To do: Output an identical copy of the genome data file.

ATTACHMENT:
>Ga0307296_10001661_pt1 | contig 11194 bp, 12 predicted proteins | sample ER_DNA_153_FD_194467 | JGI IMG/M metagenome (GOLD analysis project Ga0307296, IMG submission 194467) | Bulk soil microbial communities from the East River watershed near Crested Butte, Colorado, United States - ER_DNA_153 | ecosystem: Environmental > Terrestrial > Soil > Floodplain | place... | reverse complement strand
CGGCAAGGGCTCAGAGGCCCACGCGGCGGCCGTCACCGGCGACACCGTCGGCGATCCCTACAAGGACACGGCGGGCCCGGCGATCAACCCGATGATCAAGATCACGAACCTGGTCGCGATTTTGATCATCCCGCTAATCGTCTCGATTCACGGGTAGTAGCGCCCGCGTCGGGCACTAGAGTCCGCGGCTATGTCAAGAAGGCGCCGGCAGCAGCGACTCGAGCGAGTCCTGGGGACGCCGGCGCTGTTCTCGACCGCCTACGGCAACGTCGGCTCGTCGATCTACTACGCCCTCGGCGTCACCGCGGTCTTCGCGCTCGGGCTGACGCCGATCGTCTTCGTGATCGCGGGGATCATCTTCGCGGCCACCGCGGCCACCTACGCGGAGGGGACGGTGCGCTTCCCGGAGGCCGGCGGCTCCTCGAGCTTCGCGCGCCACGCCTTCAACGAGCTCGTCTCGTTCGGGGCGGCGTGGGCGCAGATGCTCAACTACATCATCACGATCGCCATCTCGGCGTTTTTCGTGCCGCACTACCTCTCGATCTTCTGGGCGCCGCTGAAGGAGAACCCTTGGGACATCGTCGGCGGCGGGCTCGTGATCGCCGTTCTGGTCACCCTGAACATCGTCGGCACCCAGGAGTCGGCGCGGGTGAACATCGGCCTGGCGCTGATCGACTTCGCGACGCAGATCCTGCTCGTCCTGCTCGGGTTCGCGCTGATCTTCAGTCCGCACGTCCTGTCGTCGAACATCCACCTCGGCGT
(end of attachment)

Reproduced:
>Ga0307296_10001661_pt1 | contig 11194 bp, 12 predicted proteins | sample ER_DNA_153_FD_194467 | JGI IMG/M metagenome (GOLD analysis project Ga0307296, IMG submission 194467) | Bulk soil microbial communities from the East River watershed near Crested Butte, Colorado, United States - ER_DNA_153 | ecosystem: Environmental > Terrestrial > Soil > Floodplain | place... | reverse complement strand
CGGCAAGGGCTCAGAGGCCCACGCGGCGGCCGTCACCGGCGACACCGTCGGCGATCCCTACAAGGACACGGCGGGCCCGGCGATCAACCCGATGATCAAGATCACGAACCTGGTCGCGATTTTGATCATCCCGCTAATCGTCTCGATTCACGGGTAGTAGCGCCCGCGTCGGGCACTAGAGTCCGCGGCTATGTCAAGAAGGCGCCGGCAGCAGCGACTCGAGCGAGTCCTGGGGACGCCGGCGCTGTTCTCGACCGCCTACGGCAACGTCGGCTCGTCGATCTACTACGCCCTCGGCGTCACCGCGGTCTTCGCGCTCGGGCTGACGCCGATCGTCTTCGTGATCGCGGGGATCATCTTCGCGGCCACCGCGGCCACCTACGCGGAGGGGACGGTGCGCTTCCCGGAGGCCGGCGGCTCCTCGAGCTTCGCGCGCCACGCCTTCAACGAGCTCGTCTCGTTCGGGGCGGCGTGGGCGCAGATGCTCAACTACATCATCACGATCGCCATCTCGGCGTTTTTCGTGCCGCACTACCTCTCGATCTTCTGGGCGCCGCTGAAGGAGAACCCTTGGGACATCGTCGGCGGCGGGCTCGTGATCGCCGTTCTGGTCACCCTGAACATCGTCGGCACCCAGGAGTCGGCGCGGGTGAACATCGGCCTGGCGCTGATCGACTTCGCGACGCAGATCCTGCTCGTCCTGCTCGGGTTCGCGCTGATCTTCAGTCCGCACGTCCTGTCGTCGAACATCCACCTCGGCGT